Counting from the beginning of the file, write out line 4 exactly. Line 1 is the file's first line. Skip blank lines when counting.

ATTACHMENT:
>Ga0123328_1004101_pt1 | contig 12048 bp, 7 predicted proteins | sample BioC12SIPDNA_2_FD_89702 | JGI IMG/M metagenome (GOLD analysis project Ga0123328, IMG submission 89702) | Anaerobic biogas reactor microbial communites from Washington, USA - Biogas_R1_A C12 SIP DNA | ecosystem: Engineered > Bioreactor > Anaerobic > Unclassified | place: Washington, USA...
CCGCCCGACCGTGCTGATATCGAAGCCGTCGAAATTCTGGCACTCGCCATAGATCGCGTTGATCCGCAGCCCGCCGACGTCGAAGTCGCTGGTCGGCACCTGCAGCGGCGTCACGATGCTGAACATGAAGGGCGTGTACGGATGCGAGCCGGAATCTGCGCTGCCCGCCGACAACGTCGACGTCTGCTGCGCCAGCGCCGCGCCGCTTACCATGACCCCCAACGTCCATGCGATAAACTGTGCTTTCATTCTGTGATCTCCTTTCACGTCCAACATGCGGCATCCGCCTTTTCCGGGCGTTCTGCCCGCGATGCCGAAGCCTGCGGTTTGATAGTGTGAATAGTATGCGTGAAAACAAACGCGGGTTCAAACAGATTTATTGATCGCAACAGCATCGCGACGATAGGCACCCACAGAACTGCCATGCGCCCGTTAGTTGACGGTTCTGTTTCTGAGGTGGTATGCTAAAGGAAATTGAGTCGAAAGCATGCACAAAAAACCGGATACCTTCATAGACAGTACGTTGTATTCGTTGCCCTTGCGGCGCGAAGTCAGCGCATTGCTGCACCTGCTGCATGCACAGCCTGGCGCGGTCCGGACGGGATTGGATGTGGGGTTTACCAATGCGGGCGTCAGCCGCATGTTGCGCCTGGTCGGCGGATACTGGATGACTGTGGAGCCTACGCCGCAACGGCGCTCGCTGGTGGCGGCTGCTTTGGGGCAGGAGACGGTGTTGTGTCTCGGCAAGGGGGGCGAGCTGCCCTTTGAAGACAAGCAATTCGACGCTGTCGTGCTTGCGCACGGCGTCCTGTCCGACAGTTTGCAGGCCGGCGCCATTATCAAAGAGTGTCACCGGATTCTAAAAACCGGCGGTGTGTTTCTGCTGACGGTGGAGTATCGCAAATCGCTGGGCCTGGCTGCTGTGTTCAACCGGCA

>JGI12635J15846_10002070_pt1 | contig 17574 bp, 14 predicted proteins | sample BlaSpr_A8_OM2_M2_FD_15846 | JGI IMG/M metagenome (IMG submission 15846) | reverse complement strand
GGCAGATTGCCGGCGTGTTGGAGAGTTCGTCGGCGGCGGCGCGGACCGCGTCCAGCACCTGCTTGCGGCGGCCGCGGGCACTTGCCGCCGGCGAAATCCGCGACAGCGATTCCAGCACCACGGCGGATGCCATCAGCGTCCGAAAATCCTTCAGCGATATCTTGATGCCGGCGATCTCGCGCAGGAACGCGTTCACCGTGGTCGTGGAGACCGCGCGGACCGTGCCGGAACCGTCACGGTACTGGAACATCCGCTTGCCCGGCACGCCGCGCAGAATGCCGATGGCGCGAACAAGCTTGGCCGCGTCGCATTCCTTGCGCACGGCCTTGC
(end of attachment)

GGCAGATTGCCGGCGTGTTGGAGAGTTCGTCGGCGGCGGCGCGGACCGCGTCCAGCACCTGCTTGCGGCGGCCGCGGGCACTTGCCGCCGGCGAAATCCGCGACAGCGATTCCAGCACCACGGCGGATGCCATCAGCGTCCGAAAATCCTTCAGCGATATCTTGATGCCGGCGATCTCGCGCAGGAACGCGTTCACCGTGGTCGTGGAGACCGCGCGGACCGTGCCGGAACCGTCACGGTACTGGAACATCCGCTTGCCCGGCACGCCGCGCAGAATGCCGATGGCGCGAACAAGCTTGGCCGCGTCGCATTCCTTGCGCACGGCCTTGC